This year is the tercentenary of Antoine Dauvergne (1713-97). From 1744 Rameau’s pupil rose through the ranks of the Académie Royale de Musique (ie the Paris Opéra) and in 1769 was appointed one of its directors. Remembered by historians for his initially reluctant negotiations to bring Gluck to Paris in the early 1770s, Dauvergne’s music was criticised by Burney as ‘very dull and heavy…in the oldest and worst French style’ but his merits are commemorated in timely fashion by two live concert recordings, both made in November 2011 in association with the Centre de Musique Baroque de Versailles.

The libretto of the tragédie lyrique Hercule mourant (1761) by Jean-François Marmontel is influenced by Sophocles’s tale of the jealous Deianira’s inadvertent murder of her husband Hercules. Contemporaries praised the decor of the terrible scene in which Hercules burns on a funeral pyre but sharp division arose over the music: one critic joked that ‘the whole opera ought to be thrown on the pyre in the fifth act’, whereas Dauvergne’s supporters protested it was ‘ingenious, light and stimulating’. Christophe Rousset’s theatrical pacing is spot-on; Les Talens Lyriques are on fine form in the lithe Ouverture; and dances are played with a keen sense of balletic movement. Véronique Gens’s authoritative recitatives convey the swinging emotional fortunes of the anxious Déjanire; her vitriolic reaction to news of Hercule’s secret plan to marry his beautiful captive Ïole brings Act 2 to a strong climax. Ïole’s idyllic pastoral ‘Quelle voix suspend mes alarmes?’ is sung sweetly by Julie Fuchs. Hercules’s bitter shame at his unworthy deceit of his wife at the start of Act 3 is sung commandingly by Andrew Foster-Williams, accompanied by a dark orchestration dominated by bassoons.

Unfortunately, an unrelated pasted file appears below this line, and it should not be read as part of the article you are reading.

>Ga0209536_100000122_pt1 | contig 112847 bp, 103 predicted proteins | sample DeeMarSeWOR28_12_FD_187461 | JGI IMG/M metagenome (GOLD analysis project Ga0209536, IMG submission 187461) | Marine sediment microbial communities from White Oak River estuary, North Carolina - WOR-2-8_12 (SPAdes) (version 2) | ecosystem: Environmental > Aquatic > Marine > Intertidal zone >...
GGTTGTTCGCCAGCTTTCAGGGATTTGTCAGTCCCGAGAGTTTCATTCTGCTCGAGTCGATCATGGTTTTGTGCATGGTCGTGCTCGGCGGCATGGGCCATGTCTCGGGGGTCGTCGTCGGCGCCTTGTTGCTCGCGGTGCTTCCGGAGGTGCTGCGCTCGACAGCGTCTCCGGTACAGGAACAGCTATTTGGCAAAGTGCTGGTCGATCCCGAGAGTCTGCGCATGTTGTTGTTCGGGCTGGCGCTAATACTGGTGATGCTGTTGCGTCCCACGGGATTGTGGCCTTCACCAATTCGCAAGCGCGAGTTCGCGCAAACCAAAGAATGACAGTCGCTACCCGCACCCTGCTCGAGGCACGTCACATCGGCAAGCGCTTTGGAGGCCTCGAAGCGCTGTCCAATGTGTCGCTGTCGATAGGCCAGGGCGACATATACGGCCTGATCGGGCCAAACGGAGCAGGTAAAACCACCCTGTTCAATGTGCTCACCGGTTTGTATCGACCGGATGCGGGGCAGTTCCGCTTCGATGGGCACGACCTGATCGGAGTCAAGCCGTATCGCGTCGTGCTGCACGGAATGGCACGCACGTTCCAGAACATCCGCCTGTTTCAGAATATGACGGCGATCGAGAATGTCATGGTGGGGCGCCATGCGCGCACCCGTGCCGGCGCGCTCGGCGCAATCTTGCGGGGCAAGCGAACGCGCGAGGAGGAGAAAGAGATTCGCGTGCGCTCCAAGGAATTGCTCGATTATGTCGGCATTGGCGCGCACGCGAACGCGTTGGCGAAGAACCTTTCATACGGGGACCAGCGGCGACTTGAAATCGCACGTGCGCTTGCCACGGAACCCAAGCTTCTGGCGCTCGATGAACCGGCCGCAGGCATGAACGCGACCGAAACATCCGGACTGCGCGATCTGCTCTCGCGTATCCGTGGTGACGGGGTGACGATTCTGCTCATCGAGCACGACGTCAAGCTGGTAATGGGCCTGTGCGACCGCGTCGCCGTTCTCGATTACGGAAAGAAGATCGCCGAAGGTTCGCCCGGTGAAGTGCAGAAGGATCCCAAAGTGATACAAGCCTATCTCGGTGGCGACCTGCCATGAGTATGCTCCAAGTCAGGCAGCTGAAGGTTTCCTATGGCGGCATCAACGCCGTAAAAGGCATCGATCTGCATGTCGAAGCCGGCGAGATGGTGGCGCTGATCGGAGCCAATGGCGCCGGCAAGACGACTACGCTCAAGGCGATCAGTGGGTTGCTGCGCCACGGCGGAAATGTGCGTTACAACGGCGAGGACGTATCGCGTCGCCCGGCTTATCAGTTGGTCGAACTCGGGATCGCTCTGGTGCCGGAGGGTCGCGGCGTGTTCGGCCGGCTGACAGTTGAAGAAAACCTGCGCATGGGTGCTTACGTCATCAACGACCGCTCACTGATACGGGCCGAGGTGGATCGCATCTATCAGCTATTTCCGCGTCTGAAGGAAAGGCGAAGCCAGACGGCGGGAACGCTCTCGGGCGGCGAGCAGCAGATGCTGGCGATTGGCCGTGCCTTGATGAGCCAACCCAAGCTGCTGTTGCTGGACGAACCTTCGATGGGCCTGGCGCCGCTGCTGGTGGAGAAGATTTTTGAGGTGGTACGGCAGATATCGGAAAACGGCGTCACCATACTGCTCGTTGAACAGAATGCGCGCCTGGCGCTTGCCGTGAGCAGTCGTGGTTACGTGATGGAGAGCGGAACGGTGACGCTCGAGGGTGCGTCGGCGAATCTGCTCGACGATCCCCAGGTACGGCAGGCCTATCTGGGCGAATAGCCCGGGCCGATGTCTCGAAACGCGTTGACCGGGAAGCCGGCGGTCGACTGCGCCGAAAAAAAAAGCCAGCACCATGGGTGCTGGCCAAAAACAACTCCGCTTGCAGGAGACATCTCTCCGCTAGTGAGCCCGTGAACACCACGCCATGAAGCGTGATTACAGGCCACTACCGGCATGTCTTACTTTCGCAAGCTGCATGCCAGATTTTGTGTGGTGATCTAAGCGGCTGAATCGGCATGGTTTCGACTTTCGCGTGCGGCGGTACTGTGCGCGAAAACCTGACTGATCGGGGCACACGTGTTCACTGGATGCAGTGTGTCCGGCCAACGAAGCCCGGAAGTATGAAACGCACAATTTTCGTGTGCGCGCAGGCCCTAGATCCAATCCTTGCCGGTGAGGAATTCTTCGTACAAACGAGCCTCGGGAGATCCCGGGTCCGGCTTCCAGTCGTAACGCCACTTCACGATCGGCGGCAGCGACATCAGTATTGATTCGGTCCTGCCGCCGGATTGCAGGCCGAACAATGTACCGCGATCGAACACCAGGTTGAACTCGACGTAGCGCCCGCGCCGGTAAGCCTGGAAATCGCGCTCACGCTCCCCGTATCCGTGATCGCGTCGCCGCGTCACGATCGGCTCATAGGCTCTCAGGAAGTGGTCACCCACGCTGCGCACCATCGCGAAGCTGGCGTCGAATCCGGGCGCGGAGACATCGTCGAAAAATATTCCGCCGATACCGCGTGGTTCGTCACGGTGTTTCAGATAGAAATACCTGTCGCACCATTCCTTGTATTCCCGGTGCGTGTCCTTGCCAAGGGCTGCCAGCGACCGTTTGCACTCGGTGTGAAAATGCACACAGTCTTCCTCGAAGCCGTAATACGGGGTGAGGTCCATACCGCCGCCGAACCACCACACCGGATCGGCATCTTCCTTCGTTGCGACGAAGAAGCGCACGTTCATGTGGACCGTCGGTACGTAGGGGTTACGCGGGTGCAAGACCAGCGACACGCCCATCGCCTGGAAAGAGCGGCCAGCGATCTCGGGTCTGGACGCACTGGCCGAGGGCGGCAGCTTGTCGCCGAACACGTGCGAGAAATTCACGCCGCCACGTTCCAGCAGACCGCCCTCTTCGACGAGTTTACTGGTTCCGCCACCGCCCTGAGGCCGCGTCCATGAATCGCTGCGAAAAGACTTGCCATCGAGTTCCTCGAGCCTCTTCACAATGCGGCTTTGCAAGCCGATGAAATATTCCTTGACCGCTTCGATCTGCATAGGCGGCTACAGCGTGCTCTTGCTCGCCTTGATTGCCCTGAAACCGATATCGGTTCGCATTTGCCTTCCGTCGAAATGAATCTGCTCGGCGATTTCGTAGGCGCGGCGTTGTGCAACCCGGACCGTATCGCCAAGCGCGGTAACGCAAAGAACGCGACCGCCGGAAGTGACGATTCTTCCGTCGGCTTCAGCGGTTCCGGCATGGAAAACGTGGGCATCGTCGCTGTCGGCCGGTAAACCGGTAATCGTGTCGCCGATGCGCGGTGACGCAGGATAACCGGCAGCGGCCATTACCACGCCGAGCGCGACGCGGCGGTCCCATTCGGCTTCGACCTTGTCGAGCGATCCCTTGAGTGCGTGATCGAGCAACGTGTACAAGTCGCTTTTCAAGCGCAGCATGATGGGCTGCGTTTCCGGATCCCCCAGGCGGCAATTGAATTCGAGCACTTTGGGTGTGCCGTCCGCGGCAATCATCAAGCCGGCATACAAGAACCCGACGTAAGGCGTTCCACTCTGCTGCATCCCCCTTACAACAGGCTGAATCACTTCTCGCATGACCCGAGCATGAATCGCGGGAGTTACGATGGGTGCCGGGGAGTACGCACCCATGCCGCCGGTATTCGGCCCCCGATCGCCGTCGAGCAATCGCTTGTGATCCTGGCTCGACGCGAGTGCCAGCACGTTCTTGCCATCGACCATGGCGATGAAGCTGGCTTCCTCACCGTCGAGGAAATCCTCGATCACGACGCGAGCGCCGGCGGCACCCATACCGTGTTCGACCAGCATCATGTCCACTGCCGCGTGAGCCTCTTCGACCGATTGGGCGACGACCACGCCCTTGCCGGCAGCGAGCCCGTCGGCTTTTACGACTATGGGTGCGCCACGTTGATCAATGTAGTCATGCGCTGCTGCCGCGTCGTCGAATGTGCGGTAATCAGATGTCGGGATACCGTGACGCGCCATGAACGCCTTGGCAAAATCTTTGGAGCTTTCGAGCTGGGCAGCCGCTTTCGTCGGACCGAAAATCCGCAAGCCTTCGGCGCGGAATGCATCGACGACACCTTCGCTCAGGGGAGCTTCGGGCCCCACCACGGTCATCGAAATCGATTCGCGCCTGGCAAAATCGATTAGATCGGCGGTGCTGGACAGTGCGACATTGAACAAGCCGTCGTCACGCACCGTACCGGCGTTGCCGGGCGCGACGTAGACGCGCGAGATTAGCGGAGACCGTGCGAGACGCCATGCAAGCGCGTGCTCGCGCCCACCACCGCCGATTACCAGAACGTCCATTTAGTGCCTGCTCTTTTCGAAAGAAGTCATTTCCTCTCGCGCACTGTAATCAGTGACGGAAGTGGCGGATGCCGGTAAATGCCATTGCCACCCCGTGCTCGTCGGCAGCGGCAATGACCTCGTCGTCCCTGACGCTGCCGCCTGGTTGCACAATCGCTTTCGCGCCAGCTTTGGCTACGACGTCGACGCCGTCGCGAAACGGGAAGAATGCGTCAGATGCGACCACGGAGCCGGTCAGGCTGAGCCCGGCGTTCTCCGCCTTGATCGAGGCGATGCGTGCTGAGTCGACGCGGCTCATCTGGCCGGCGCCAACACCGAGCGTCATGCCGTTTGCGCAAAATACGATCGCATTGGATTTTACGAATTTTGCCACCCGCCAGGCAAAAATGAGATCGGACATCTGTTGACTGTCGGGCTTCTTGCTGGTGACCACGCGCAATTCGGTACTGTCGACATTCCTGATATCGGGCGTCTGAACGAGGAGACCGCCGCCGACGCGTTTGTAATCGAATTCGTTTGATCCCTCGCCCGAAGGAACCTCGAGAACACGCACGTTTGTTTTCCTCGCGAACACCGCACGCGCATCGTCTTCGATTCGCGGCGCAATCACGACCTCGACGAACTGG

Dauvergne’s ill-fated comédie lyrique La vénitienne (1768) was condemned by one cynical eyewitness as ‘a tedious piece of drollery’ but Benoît Dratwicki’s essay claims that it bridges ‘the gap between Rameau and Pergolesi’. The elegant playing of Les Agrémens conveys the opera’s charms; the convivial Ouverture has a beguiling Largo featuring rolling woodwinds and pizzicato strings, whereas the outer quick movements offer shades of Haydn. The light-hearted plot of Venetian lovers reconciled after bizarre escapades warranted a frothy score packed with short tuneful arias (it is hard to spot them in Hercule mourant) and amusing orchestral interludes. The lovely opening scene in which Léonore wistfully wishes that she had sooner known the delights of falling in love (‘Tendres plaisirs’) sets the scene of St Mark’s Square rather less than a pastoral scene straight out of a painting by Fragonard. A chorus of boatmen tenderly implore the Zephyrs who rule the waves to grant days of happiness, thus introducing a divertissement of attractive dances (including a delightful barcarolle). The first scenes of Act 2 contain orchestral passages of mock-serious storminess as the amorous Venetian nobleman Octave and his long-suffering valet Zerbin switch clothes in order to seek counsel from the sorceress Isménide; the fearful Zerbin drinks himself to sleep in an astonishingly gorgeous soft aria (‘Livrons-nous au sommeil’). It is incredible that these dissimilar operas were written by the same composer but each repays investigation. --- David Vickers